3- I have never had to bless/pass the sacrament on my mission yet. Lira has a very well organized Young men quorum. Also with  all of the recent converts who have the Aaronic priesthood there are always people around who are willing to bless/pass the sacrament if asked.
4- I have never seen a tennis court in Lira, but I saw one next to the mission office in Kampala, and I've heard that there's one in Entebe (where Elder Bitter is serving). But those are the only places I've heard of.
5- There aren't many national holidays in Uganda but when there are the entire mission has the missionaries go home early (around 4-6 pm). The reason why is because when it's a national holiday everyone gets super drunk and the streets can become dangerous. On New Years people in Kampala went home at 2pm and people in the Village (Lira, Gulu, Mbale, Busia, Masaka, Jinja, ect) went home at 5pm. It's more likely for people to begin rioting on holidays.

Mom’s Questions:
1-        What is one thing this week that helped you see the hand of the Lord in the work you are doing?
2-     Think of one thing that made you laugh this week and tell me about it (even if it’s just a little thing)
3-      One thing that you really like about your companion and that you have learned from him.
4-     “Best” trial you’ve had so far and what you’ve learned from that trial.
        I shall answer your questions.
1- I have seen the hand of the Lord in this work mostly by seeing how some people react to the spirit. When you teach with the spirit and you can tell that people feel it is always interesting to see how such people react to it. I've seen instances where people are willing to open up and tell you things about themselves that they never would have normally. I've seen times when people want to reject your message, but you can see that something is fighting inside of themselves to constrain them. I've seen the spirit make people want to do something even when they don't fully understand why. Honestly the spirit has a power to touch someone’s heart over, and over.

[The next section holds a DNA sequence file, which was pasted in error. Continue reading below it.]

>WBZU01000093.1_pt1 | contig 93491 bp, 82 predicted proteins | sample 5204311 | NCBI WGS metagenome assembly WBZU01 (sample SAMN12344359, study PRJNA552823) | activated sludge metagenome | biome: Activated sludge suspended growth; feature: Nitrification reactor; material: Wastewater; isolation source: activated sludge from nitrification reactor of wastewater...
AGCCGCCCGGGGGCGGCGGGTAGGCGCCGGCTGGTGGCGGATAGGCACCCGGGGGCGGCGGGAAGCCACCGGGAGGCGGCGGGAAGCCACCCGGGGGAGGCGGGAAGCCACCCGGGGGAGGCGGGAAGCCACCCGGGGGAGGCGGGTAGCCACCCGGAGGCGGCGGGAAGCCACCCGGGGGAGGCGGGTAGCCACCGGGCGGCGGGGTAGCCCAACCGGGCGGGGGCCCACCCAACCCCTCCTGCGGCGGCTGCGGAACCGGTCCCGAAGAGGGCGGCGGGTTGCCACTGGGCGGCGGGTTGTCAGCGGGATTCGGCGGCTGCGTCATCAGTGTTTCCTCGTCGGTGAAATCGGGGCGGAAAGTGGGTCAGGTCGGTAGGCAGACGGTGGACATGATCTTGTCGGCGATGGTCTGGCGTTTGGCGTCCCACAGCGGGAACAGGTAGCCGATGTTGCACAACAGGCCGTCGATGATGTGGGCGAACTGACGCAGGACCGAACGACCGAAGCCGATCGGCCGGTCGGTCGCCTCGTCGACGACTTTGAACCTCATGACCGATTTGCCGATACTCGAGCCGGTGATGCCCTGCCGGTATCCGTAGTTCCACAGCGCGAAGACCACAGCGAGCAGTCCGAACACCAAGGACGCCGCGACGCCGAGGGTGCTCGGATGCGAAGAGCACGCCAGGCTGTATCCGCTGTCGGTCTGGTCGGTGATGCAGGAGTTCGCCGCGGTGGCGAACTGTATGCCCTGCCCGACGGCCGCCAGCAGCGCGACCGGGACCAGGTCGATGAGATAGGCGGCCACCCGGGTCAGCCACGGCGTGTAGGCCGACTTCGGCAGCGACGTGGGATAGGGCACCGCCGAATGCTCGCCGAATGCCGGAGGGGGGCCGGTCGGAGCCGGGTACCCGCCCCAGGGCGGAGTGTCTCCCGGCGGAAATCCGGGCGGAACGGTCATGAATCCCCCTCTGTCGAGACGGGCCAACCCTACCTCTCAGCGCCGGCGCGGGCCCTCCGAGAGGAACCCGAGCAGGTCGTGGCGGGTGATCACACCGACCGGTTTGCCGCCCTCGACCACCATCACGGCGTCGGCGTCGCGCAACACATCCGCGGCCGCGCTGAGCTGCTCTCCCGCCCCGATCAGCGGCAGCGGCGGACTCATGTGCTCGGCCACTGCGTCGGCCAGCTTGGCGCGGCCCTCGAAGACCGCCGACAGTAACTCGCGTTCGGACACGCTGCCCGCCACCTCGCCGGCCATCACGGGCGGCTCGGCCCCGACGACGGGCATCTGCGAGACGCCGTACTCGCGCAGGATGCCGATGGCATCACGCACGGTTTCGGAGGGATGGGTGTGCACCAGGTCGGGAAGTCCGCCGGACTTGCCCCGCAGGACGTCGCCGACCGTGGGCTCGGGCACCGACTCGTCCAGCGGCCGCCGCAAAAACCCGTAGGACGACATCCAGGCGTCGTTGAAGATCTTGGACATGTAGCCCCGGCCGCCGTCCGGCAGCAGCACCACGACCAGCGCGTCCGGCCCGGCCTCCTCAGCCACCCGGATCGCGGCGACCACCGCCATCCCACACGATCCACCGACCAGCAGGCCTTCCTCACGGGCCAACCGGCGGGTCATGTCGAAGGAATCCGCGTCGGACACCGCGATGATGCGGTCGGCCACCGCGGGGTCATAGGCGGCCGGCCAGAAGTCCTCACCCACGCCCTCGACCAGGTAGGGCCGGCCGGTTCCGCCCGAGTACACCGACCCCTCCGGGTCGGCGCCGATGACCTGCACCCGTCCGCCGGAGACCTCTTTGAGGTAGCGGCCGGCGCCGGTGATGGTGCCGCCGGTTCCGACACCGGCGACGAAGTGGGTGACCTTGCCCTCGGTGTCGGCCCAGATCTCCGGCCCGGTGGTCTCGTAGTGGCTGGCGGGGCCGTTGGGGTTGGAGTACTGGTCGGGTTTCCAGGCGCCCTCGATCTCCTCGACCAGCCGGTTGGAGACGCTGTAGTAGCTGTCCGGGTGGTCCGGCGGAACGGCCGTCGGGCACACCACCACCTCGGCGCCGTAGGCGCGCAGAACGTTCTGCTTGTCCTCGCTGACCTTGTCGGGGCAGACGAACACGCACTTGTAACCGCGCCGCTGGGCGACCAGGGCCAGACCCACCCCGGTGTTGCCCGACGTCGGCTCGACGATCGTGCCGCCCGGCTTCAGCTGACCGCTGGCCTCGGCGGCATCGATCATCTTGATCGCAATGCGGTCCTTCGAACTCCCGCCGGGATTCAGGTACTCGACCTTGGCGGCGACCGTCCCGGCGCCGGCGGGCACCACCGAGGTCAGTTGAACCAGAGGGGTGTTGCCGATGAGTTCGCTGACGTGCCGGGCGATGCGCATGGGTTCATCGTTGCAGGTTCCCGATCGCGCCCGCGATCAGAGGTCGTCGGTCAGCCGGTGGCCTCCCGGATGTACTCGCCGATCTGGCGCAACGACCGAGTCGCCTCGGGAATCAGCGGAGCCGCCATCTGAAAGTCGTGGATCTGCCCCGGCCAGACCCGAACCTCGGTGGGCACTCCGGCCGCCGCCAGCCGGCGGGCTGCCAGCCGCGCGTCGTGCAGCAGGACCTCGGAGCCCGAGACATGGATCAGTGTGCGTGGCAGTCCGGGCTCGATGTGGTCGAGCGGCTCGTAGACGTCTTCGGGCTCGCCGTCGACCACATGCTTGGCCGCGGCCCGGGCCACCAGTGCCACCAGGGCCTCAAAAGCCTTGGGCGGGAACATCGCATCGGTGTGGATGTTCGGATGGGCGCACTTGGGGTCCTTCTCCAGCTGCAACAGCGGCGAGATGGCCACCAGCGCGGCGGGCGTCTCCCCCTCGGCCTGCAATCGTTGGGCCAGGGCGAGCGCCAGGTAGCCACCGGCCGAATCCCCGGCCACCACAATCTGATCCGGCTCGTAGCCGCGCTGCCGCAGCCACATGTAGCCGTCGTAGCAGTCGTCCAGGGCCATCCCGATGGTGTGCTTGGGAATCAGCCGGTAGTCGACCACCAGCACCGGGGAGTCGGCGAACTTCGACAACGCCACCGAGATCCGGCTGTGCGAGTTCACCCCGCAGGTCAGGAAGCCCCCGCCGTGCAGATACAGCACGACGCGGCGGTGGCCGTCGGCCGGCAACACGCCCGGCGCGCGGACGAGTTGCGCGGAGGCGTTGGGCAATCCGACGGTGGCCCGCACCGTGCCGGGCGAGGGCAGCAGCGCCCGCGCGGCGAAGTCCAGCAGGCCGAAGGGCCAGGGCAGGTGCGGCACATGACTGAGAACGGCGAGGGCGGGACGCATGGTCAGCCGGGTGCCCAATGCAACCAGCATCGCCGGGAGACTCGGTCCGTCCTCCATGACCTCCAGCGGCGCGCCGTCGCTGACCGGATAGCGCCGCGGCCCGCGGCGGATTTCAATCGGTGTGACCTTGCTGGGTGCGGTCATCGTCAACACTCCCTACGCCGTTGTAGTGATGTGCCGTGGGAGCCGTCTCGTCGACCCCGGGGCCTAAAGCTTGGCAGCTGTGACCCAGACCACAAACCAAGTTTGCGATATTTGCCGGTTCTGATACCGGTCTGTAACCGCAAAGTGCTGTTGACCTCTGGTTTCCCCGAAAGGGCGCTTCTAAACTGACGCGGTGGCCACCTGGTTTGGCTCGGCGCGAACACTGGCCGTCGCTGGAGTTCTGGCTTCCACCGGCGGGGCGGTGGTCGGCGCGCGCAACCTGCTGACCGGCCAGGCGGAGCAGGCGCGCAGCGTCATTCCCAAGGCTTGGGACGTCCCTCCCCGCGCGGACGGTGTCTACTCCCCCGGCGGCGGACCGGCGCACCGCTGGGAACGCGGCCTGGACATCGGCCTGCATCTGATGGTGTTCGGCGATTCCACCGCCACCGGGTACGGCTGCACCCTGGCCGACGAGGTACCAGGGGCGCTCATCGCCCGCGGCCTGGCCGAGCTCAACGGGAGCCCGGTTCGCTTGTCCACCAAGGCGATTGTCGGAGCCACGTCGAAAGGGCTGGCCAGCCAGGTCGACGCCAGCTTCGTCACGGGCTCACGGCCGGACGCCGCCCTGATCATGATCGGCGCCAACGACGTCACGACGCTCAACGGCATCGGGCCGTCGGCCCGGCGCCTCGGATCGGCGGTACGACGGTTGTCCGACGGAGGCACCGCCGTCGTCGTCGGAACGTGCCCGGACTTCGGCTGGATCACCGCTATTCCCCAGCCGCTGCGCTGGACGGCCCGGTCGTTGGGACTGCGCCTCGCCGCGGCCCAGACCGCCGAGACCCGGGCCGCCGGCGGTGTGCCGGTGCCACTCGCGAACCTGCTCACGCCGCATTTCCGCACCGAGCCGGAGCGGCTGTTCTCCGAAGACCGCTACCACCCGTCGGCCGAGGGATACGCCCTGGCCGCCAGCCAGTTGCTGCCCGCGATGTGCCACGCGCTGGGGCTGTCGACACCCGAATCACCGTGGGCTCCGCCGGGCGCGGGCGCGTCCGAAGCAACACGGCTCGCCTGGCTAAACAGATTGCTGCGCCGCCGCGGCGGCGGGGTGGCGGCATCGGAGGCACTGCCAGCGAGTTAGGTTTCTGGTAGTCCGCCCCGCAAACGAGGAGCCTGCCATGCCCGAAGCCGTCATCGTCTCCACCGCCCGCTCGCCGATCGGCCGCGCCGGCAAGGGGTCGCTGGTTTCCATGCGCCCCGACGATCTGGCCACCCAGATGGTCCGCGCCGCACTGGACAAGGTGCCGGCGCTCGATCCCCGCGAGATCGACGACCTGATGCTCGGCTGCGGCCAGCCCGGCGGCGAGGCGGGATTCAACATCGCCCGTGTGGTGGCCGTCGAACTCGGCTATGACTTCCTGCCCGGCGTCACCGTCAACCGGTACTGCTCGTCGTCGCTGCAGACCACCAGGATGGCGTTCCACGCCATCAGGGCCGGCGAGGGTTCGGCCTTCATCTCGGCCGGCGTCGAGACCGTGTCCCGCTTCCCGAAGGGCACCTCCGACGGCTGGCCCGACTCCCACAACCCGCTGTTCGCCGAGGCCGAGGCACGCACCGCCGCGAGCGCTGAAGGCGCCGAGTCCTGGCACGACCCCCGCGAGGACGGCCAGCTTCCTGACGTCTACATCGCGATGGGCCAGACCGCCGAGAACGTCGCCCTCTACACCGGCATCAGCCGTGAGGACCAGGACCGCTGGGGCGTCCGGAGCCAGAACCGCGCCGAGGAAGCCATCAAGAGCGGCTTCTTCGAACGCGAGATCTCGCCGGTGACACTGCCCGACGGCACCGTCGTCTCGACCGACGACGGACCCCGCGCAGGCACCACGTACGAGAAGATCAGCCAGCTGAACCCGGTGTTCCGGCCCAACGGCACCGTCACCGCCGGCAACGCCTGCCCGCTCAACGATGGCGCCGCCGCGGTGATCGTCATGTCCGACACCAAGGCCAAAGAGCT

2- There's one missionary that I live with named Elder Benjamin who makes me laugh a lot. The country that he's from (Malawi) is a lot like South Africa or Zimbabwe, meaning that it's becoming somewhat developed (2nd world country). He likes to joke though that he's country is still back in the stone ages. He does it in a way that It's just awesome. He makes jokes like that the richest man in Malawi owns a bicycle, and socks, and that the entire country gathers together during one day in the year to watch the man with socks ride the bike because they have never seen anything like it before. Or that His trainer on mission had to teach him how to wear pants and shirts because when he was in Malawi all he used to wear was a loin cloth. He's just a funny guy.
3- The best thing that I've learned from my companion is diligence. Even when he doesn't want to work (which is most of the time) I've learned how to continue working despite him. Honestly he's been a very tough companion, because he came on a mission for the wrong reasons, and I think he's still trying to figure out why he's here.

4- The best trial that I've had so far is probably my current companion. He is pretty disobedient, and I feel that by being with him I've been forced to learn why I am here and how to be more obedient, and more diligent. I've been with my current companion for 2 transfers now and It's becoming more and more difficult to be with him these days.